St. Martin's Griffin, 2007. ISBN 978-0-312-37022-0.
Reviewed by Becky Lane
Posted on 11/06/2008
Bogged down reading several heavy tomes about impending doom, dealing with the dwindling state of our retirement fund, and bombarded with robo-calls prior to the election, I found myself in desperate need of a light-hearted reading escape. While cruising the aisles of my local Tar-jay store, I stumbled across the perfect thing.
Although I love a well-written Christmas story, I hate the shoddy ones that pop up on the store shelves mid-August. I was leery of buying one by an unfamiliar author, but the "Bookmarked-Breakout" sticker on the front of this one gave me courage. Plus, I couldn't resist the premise: a small town's women finally get fed up and go on strike, leaving the men to handle Christmas completely on their own.
The story begins with Joy, who loves celebrating the holidays with her huge, boisterous, extended family. Her husband wants to sit quietly at home, keeping her all to himself. Over the years, her resentment of his Grinch-like attitude toward tree-decorating and party-hosting builds up until finally, she throws in the towel. She vows not to lift a finger this Christmas, leaving her husband to do as much or as little as he wishes.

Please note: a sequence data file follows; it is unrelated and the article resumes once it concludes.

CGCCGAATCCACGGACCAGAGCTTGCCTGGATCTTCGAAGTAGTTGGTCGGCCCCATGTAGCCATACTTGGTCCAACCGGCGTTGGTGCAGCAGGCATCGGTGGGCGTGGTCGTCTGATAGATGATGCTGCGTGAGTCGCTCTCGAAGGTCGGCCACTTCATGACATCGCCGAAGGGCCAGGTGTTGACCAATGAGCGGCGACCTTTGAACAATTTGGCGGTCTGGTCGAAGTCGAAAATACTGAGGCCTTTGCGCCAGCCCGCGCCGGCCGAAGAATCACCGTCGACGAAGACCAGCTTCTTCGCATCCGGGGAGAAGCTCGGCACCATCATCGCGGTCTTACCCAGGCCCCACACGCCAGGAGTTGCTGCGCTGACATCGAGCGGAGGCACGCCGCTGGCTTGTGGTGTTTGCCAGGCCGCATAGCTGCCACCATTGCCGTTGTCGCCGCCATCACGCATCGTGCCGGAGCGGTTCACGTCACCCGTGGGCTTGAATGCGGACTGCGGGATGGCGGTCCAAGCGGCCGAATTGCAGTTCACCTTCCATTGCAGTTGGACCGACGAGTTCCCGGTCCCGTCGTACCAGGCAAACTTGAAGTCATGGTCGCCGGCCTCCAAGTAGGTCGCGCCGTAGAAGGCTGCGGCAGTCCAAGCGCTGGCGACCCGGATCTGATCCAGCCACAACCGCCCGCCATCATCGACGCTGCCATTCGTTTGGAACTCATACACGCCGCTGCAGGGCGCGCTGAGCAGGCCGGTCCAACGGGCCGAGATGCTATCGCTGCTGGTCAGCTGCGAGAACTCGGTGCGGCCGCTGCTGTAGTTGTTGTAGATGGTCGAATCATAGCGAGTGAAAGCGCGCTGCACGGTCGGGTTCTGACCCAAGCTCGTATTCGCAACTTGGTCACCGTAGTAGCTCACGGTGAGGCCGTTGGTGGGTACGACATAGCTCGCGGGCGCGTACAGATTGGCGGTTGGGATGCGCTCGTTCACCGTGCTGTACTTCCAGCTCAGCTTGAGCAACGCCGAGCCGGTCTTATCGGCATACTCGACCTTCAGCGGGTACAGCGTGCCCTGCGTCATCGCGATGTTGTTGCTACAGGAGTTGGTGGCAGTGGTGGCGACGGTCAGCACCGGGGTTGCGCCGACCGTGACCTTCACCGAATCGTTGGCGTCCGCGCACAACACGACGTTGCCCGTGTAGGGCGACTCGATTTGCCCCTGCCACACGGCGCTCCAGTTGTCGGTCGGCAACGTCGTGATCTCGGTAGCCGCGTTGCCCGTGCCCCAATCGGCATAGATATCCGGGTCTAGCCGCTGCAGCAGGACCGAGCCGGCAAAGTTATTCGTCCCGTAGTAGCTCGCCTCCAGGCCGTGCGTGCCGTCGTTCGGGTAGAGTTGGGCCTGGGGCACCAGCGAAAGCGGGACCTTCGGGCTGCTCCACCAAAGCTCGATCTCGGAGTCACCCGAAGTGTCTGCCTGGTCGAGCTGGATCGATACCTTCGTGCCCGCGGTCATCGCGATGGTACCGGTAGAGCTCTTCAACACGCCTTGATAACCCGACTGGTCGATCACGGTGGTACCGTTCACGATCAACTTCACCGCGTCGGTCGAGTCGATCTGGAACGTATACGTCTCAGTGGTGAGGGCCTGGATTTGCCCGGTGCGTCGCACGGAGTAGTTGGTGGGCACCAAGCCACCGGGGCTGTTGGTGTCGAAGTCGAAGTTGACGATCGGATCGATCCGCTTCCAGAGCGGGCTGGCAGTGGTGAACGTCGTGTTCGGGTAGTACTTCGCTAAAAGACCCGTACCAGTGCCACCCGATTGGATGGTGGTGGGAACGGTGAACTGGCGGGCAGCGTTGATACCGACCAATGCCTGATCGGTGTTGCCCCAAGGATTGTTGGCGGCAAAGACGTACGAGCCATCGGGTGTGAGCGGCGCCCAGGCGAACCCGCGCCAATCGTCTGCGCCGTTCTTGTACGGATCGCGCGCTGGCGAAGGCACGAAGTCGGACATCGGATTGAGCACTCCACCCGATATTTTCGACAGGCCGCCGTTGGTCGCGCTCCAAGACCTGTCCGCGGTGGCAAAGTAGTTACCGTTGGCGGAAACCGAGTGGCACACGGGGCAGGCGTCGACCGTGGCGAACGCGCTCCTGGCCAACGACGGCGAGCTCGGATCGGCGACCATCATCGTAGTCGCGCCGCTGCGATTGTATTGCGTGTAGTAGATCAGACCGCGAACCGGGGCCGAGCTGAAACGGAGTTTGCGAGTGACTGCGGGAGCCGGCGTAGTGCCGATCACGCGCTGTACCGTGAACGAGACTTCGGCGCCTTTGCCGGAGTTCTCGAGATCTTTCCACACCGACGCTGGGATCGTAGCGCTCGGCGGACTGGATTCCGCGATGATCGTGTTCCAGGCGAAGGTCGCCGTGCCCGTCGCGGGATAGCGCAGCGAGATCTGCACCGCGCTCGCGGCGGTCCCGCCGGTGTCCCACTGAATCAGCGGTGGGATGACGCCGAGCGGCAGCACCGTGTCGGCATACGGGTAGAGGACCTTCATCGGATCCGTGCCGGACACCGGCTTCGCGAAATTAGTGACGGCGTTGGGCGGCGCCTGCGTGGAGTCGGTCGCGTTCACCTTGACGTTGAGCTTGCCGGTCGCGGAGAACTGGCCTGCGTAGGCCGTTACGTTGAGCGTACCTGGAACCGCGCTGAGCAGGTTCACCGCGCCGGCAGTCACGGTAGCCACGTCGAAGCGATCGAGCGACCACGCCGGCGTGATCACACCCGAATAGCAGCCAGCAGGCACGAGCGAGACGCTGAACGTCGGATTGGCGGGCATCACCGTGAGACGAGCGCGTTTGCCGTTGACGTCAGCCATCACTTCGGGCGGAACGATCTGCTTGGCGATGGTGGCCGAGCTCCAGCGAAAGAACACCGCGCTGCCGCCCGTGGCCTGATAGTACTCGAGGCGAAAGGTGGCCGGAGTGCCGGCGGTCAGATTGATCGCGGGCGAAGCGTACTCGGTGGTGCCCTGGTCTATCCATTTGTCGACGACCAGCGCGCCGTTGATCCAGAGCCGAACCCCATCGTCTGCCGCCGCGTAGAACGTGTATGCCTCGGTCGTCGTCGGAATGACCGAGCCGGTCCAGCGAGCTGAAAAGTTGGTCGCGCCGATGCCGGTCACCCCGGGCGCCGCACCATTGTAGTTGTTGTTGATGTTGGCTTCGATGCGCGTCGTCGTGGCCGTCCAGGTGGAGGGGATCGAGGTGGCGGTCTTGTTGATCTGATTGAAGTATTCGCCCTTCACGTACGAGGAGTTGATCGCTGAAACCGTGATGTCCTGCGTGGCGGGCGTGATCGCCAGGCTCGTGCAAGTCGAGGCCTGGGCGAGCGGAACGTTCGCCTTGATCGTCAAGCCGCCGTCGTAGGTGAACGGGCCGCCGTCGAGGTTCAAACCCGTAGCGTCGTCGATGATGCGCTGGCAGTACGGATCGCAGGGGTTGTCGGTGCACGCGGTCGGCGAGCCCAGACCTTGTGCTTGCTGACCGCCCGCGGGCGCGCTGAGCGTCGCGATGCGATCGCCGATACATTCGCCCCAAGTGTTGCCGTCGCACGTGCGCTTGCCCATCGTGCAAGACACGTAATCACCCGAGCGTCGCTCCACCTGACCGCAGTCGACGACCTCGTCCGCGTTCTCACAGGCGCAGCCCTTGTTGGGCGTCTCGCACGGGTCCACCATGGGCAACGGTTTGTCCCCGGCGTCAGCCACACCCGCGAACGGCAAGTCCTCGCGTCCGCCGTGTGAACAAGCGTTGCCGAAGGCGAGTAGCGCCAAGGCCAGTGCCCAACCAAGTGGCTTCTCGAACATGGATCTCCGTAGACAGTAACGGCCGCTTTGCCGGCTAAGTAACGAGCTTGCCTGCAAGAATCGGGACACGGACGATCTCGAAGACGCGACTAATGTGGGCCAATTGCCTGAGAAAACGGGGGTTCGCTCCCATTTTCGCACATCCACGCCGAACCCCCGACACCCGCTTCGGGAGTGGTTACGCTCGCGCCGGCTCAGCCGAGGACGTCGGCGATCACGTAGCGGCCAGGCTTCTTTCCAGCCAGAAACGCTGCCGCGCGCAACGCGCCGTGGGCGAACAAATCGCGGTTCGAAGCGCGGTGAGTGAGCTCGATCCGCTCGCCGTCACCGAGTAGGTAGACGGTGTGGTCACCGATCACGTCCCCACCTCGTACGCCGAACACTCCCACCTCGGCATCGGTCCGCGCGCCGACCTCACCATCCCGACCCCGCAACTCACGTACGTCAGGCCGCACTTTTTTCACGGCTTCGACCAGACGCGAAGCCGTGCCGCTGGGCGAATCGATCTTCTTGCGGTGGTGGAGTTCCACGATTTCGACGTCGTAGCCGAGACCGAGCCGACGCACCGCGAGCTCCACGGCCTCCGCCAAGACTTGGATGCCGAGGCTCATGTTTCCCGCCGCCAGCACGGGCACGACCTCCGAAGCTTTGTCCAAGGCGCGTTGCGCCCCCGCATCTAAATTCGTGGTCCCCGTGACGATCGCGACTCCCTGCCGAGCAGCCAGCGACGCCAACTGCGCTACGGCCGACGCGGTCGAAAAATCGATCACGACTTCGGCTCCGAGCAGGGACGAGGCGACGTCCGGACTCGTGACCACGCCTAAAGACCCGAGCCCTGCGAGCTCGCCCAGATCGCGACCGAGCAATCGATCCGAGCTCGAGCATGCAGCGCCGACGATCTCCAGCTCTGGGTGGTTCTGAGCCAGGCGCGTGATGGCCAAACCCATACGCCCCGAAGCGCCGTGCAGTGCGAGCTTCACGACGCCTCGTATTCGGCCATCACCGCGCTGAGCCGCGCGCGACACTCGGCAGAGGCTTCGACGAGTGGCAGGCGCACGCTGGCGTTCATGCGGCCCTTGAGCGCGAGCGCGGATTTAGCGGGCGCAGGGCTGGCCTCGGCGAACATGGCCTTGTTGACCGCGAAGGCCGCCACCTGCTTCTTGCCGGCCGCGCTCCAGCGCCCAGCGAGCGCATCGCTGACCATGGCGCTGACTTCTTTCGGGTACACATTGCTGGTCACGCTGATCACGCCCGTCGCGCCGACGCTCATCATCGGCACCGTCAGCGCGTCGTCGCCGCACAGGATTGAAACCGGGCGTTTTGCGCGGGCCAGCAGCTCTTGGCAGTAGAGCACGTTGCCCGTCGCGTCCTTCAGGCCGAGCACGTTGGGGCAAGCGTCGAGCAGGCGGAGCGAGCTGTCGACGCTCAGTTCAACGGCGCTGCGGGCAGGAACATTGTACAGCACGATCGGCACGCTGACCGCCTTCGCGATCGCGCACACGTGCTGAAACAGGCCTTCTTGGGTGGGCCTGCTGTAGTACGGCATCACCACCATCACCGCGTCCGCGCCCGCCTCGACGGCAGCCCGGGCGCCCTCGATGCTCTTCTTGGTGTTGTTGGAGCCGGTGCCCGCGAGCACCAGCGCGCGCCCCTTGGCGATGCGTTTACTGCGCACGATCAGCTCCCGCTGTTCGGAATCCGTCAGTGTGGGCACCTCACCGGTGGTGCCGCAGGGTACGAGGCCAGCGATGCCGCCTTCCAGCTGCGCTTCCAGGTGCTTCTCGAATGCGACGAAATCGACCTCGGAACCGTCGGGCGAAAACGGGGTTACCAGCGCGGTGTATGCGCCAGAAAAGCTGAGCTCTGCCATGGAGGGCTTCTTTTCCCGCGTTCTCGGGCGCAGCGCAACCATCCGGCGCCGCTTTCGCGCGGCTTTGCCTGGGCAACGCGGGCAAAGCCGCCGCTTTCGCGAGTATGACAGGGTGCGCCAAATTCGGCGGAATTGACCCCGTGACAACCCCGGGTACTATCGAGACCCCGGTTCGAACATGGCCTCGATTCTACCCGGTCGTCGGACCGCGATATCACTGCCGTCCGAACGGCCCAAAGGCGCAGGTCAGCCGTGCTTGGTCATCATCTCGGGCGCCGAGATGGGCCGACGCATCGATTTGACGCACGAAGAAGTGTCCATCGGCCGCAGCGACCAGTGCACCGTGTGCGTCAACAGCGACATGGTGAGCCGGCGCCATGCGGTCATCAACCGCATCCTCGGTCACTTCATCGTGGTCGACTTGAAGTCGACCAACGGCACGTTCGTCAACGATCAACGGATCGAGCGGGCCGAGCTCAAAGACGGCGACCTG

When friends in her knitting circle hear of her boycott, they climb on board. Laura's husband isn't a Grinch; he loves Christmas. However, he is totally clueless about what a burden it puts on Laura—a working mother of two—when he leaves her to handle the preparations. Another friend's husband is a skinflint who begrudges every penny she spends. When the local newspaper gets wind of the story, things really get out of hand.
In the end, the men aren't the only ones who learn some valuable lessons. I learned one or two myself. Perhaps it's time to take a closer look at the demanding traditions that began in the 50's, when women had a lot more time on their hands, and spiraled out of control when TV's domestic goddesses got hold of them. Maybe the husbands are right—it really doesn't have to be this hard!
Sheila Roberts, happily married mother of three, lives on a lake in the Pacific Northwest. Before she began her writing career, she tried her hand at several music-related endeavors, such as owning a singing telegram company, and playing in a band. Find out more by visiting her website.
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